Thanks,
    Henry
     
  10. steveandthedogs

    steveandthedogs Well-Known Member

    I've got a Wesson Euromaster silicon and my dad's old Jessops DIIIB - and he died in 1978! Both going strong.
    Lots of people say that silicon meters die after a few years, the only ones I've had go have been due to corroded connections. In fact, I've more dead CdS meters than silicon.

    S
     
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  11. Benchista

    Benchista Which Tyler

    The Digisix is a nice little meter.
     
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  12. Kitchen10

    Kitchen10 Well-Known Member

    Is the D-IIIB accurate with a modern battery? I've heard that a lot of meters are way off with alkalines or silver oxides. Also, do you mean Weston rather than Wesson and selenium rather than silicon? :)

    Thanks.
     
  13. steveandthedogs

    steveandthedogs Well-Known Member

    Sorry, not functioning well today, got a cold and spending most of the time dozing.
    The Jessops jobby is fine, forget what the battery is, but it is spot on with the other things. And yes, I did mean Weston and selenium. Brain full of mush.*
    Don't forget selenium meters don't need a battery.

    *Who said "No change there, then"?

    S
     
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  14. Benchista

    Benchista Which Tyler

    I've actually got quite a few meters, but the one I prefer for rangefinder use is the tiny Digisix. My Weston is great, but a bit bulky.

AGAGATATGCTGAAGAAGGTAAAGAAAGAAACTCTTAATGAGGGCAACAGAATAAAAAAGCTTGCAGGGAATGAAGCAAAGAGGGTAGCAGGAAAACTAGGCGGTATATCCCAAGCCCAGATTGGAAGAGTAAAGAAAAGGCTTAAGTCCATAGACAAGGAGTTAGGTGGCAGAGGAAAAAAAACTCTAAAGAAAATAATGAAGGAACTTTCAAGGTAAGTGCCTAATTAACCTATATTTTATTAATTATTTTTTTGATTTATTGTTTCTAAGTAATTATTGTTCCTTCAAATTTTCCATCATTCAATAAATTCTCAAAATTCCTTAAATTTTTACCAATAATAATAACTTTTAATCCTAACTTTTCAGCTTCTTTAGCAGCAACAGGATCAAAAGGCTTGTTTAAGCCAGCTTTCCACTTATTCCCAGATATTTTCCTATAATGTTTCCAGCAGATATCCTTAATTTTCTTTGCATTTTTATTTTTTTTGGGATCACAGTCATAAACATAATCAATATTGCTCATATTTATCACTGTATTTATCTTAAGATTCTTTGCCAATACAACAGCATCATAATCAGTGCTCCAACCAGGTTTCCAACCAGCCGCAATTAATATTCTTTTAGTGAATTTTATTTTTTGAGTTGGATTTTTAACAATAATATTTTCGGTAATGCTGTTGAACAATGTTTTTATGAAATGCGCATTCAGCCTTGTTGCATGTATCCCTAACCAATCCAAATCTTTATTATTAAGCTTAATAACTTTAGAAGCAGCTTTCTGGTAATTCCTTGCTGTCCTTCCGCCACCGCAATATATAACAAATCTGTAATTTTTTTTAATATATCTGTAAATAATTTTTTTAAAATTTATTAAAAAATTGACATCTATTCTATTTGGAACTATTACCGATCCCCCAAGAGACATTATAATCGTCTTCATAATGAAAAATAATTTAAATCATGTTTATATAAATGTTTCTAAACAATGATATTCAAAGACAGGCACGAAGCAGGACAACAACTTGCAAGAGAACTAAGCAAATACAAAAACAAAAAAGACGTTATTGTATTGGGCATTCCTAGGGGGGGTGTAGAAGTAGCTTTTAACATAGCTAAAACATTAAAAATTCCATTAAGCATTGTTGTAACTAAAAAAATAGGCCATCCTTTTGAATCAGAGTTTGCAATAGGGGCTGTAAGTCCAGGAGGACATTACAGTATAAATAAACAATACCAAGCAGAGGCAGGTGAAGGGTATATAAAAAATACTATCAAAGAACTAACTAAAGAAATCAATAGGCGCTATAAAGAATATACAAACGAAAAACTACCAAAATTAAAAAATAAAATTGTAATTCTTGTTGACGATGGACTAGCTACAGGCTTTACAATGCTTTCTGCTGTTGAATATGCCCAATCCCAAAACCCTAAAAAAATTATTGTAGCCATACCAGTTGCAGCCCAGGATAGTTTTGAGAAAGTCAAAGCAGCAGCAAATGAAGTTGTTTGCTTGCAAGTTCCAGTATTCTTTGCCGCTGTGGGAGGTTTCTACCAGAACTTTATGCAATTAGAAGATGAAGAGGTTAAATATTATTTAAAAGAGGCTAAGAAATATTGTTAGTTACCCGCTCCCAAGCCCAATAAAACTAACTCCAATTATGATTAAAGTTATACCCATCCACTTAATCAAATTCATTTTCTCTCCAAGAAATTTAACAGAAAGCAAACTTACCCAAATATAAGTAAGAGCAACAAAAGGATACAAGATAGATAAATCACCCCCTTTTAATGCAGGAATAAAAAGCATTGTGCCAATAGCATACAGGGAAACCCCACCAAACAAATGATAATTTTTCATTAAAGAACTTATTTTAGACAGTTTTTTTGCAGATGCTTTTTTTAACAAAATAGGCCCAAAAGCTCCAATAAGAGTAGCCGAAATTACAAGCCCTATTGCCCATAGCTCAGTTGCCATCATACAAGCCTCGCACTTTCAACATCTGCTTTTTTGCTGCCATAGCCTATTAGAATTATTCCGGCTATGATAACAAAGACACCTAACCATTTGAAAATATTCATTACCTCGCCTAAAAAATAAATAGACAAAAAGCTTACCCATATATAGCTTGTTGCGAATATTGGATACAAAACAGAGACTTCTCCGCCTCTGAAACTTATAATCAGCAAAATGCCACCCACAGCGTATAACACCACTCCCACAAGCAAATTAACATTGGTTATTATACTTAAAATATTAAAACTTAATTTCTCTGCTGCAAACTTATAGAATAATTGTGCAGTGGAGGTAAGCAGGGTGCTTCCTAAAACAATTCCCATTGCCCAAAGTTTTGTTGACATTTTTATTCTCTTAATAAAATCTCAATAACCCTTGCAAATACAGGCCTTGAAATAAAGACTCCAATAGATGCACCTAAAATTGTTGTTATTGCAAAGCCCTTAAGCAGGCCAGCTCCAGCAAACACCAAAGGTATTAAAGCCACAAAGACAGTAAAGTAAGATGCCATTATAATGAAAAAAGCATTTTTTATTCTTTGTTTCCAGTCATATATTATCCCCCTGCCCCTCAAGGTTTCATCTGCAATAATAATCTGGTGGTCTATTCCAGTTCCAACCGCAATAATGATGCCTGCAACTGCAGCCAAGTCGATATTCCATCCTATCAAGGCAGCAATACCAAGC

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  15. Kitchen10

    Kitchen10 Well-Known Member

    I know the feeling! I'd get a Weston were it not for the fact that their low-light performance leaves much to be desired in comparison to CdS or other photoresistive meters.
     
  16. Kitchen10

    Kitchen10 Well-Known Member

    Looks like the Digisix is the way to go. Is there any advantage to getting a Digisix II or should I go for a Digisix I?
     
  17. AlexMonro

    AlexMonro Old Grand Part Deux

    I'm very pleased with my L208 that I've had for a couple of years, although I've never actually used it as a shoemount. A simple sliding diffuser cover to switch from reflected to incident is quite convenient. The "hold reading" time is about right for me, and the battery life seems good - I'm still on the original.

    I don't shoot transparencies, so I'm not certain of absolute accuracy, but my negatives shot using it are of nice consistent density - better than some of my Sunny 16 guestimates, anyway!
     
  18. swanseadave

    swanseadave Well-Known Member

    I`ve picked up on this thread rather late.(don`t get online very much these days with other things having to take priority)
    I recently picked up a Leningrad 7 meter in almost mint condition.Well for a fiver it was worth a punt.I use it with my equally recent Zorki 4.

    Using my Alpha 350 as a comparison it is,surprisingly,very accurate.I believe the 7 dates back to 1984,being an update of the 6.Oh,and no batteries,just a selenium cell.
     
  19. EdReardon

    EdReardon Member

    To be frank, I've put all sorts of things in my old bodies.

    When the meters start to misbehave I put a new cell in.

    I know (and fully understand) the merits of using mercury-type cells, however for me, shooting mono-film with these bodies the perceived loss of meter accuracy isn't that much of an issue. Most of this light meters are no-doubt desperately out of calibration anyway and even with the correct cell should only be taken, as we say in the instrumentation industry 'for indication only."

    To be honest, I'll keep doing it. I whip the Sekonic out if I'm that concerned.
     
  20. spinno

    spinno Well-Known Member

    I have a Chinon rangefinder. I use hearing aid batteries in it...there's about a 5-10% difference in the voltage from what the original mercury cell was and it don't half over expose (by about 1/2 a stop) ... but easily correctable with modern software.